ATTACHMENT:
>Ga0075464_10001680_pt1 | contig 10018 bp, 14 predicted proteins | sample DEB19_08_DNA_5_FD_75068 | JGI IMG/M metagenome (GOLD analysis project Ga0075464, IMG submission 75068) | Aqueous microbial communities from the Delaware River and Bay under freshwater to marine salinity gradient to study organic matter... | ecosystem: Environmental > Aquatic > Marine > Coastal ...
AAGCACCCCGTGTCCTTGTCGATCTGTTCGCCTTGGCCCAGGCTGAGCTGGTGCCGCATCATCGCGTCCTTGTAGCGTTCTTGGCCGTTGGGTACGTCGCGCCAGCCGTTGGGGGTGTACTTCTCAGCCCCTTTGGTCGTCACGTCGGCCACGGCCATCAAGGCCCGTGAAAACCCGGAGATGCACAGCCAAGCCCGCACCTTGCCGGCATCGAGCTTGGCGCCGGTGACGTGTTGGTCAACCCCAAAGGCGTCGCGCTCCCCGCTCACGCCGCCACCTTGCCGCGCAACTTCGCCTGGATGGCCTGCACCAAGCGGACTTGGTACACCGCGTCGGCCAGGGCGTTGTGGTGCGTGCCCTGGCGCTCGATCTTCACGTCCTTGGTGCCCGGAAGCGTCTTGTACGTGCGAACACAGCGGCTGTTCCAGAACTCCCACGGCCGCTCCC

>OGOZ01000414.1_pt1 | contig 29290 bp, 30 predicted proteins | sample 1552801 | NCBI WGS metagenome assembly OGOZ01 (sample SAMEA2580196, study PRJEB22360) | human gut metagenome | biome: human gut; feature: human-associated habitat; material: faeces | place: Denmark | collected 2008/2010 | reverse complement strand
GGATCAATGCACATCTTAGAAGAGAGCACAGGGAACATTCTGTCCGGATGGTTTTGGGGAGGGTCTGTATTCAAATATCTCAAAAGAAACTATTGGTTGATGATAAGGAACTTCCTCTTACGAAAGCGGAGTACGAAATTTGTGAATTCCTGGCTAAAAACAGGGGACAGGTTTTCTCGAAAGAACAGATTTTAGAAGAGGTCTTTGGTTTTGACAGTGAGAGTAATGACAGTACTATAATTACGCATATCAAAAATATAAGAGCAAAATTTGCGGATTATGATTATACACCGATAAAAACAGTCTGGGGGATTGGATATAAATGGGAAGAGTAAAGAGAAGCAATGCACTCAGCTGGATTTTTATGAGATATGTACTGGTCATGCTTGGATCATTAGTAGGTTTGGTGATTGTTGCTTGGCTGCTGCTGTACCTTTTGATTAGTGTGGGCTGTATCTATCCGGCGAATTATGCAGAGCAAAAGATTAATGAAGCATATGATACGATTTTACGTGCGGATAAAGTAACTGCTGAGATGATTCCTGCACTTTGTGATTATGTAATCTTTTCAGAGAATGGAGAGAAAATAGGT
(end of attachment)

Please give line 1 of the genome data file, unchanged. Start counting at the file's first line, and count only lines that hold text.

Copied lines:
>Ga0075464_10001680_pt1 | contig 10018 bp, 14 predicted proteins | sample DEB19_08_DNA_5_FD_75068 | JGI IMG/M metagenome (GOLD analysis project Ga0075464, IMG submission 75068) | Aqueous microbial communities from the Delaware River and Bay under freshwater to marine salinity gradient to study organic matter... | ecosystem: Environmental > Aquatic > Marine > Coastal ...